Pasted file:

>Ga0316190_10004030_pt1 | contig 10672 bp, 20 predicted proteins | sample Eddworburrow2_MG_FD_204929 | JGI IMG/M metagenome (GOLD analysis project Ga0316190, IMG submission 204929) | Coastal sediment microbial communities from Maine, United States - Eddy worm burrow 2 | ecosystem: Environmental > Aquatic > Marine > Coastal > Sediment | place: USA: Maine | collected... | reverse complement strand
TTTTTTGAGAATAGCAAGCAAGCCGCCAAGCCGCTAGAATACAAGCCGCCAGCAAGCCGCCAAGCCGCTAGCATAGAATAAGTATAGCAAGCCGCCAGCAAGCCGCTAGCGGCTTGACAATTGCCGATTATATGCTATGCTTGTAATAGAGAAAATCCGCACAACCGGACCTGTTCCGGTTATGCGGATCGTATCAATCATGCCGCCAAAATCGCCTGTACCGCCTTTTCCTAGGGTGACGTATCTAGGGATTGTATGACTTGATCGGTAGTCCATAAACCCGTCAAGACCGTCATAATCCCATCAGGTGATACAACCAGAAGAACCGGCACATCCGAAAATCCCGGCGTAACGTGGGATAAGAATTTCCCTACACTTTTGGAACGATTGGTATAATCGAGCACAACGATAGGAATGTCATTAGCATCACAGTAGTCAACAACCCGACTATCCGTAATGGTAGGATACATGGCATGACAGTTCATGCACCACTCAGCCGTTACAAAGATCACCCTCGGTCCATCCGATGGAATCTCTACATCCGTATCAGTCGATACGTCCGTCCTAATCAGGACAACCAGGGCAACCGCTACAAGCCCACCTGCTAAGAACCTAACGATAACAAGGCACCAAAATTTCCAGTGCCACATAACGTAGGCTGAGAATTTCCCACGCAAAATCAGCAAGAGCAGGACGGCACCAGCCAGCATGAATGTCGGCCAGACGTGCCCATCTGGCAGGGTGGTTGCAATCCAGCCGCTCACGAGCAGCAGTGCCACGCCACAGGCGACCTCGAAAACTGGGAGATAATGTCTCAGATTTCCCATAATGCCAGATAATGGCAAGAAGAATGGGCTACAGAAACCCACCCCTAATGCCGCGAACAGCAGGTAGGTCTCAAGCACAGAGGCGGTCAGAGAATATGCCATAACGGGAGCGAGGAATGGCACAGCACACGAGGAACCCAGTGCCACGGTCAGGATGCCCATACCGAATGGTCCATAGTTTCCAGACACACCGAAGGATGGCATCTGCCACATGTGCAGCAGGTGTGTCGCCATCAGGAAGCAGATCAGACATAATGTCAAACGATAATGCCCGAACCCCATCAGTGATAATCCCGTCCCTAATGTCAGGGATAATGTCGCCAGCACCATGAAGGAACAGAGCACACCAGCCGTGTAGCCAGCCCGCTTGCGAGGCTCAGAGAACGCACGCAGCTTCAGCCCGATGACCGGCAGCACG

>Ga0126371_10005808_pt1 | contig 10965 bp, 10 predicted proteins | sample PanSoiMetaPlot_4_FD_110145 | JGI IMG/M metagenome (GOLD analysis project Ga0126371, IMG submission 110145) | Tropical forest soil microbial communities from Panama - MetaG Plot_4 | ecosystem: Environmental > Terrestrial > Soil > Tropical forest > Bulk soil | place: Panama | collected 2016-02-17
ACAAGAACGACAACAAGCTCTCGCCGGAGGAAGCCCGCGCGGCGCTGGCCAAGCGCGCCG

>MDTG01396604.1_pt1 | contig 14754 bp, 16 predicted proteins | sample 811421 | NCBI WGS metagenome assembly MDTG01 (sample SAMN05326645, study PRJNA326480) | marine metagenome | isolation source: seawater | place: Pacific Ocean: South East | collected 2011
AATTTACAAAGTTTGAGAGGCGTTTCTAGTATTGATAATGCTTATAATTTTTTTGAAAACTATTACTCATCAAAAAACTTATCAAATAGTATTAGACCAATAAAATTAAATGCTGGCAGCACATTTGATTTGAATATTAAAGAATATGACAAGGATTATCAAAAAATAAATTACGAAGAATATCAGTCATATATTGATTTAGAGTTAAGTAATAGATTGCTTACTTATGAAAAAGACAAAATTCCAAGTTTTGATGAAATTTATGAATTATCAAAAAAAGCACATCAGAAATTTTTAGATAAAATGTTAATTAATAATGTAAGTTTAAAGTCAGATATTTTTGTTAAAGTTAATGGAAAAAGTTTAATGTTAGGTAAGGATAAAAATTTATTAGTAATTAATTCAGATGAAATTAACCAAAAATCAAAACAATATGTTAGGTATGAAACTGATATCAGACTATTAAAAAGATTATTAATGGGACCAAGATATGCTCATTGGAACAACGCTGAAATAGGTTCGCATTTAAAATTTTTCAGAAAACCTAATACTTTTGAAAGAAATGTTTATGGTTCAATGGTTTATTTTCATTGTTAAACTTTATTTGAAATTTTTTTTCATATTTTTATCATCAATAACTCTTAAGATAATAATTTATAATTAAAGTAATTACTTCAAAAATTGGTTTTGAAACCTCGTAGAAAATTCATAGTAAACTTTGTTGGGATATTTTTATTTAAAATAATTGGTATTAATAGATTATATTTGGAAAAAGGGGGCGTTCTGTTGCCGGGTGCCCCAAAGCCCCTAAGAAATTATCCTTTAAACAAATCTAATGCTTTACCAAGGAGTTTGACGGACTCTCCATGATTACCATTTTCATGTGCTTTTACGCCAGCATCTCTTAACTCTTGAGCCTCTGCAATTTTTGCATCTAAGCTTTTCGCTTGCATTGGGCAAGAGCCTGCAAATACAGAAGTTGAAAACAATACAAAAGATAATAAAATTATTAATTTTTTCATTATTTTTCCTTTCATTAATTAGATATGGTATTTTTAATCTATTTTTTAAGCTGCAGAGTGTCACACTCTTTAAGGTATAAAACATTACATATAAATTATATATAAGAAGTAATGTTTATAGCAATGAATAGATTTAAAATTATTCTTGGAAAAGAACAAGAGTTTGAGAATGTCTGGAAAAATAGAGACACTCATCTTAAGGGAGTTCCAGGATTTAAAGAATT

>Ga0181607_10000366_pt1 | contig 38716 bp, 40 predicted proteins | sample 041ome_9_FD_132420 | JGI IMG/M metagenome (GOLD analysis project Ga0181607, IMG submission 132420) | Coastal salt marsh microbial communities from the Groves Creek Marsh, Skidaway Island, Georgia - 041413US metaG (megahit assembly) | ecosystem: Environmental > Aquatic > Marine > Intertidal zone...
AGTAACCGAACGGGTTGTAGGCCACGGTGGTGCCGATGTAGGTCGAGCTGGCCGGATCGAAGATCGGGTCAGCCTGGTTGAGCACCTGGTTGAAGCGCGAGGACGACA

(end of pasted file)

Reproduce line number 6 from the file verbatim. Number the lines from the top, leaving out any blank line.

AATTTACAAAGTTTGAGAGGCGTTTCTAGTATTGATAATGCTTATAATTTTTTTGAAAACTATTACTCATCAAAAAACTTATCAAATAGTATTAGACCAATAAAATTAAATGCTGGCAGCACATTTGATTTGAATATTAAAGAATATGACAAGGATTATCAAAAAATAAATTACGAAGAATATCAGTCATATATTGATTTAGAGTTAAGTAATAGATTGCTTACTTATGAAAAAGACAAAATTCCAAGTTTTGATGAAATTTATGAATTATCAAAAAAAGCACATCAGAAATTTTTAGATAAAATGTTAATTAATAATGTAAGTTTAAAGTCAGATATTTTTGTTAAAGTTAATGGAAAAAGTTTAATGTTAGGTAAGGATAAAAATTTATTAGTAATTAATTCAGATGAAATTAACCAAAAATCAAAACAATATGTTAGGTATGAAACTGATATCAGACTATTAAAAAGATTATTAATGGGACCAAGATATGCTCATTGGAACAACGCTGAAATAGGTTCGCATTTAAAATTTTTCAGAAAACCTAATACTTTTGAAAGAAATGTTTATGGTTCAATGGTTTATTTTCATTGTTAAACTTTATTTGAAATTTTTTTTCATATTTTTATCATCAATAACTCTTAAGATAATAATTTATAATTAAAGTAATTACTTCAAAAATTGGTTTTGAAACCTCGTAGAAAATTCATAGTAAACTTTGTTGGGATATTTTTATTTAAAATAATTGGTATTAATAGATTATATTTGGAAAAAGGGGGCGTTCTGTTGCCGGGTGCCCCAAAGCCCCTAAGAAATTATCCTTTAAACAAATCTAATGCTTTACCAAGGAGTTTGACGGACTCTCCATGATTACCATTTTCATGTGCTTTTACGCCAGCATCTCTTAACTCTTGAGCCTCTGCAATTTTTGCATCTAAGCTTTTCGCTTGCATTGGGCAAGAGCCTGCAAATACAGAAGTTGAAAACAATACAAAAGATAATAAAATTATTAATTTTTTCATTATTTTTCCTTTCATTAATTAGATATGGTATTTTTAATCTATTTTTTAAGCTGCAGAGTGTCACACTCTTTAAGGTATAAAACATTACATATAAATTATATATAAGAAGTAATGTTTATAGCAATGAATAGATTTAAAATTATTCTTGGAAAAGAACAAGAGTTTGAGAATGTCTGGAAAAATAGAGACACTCATCTTAAGGGAGTTCCAGGATTTAAAGAATT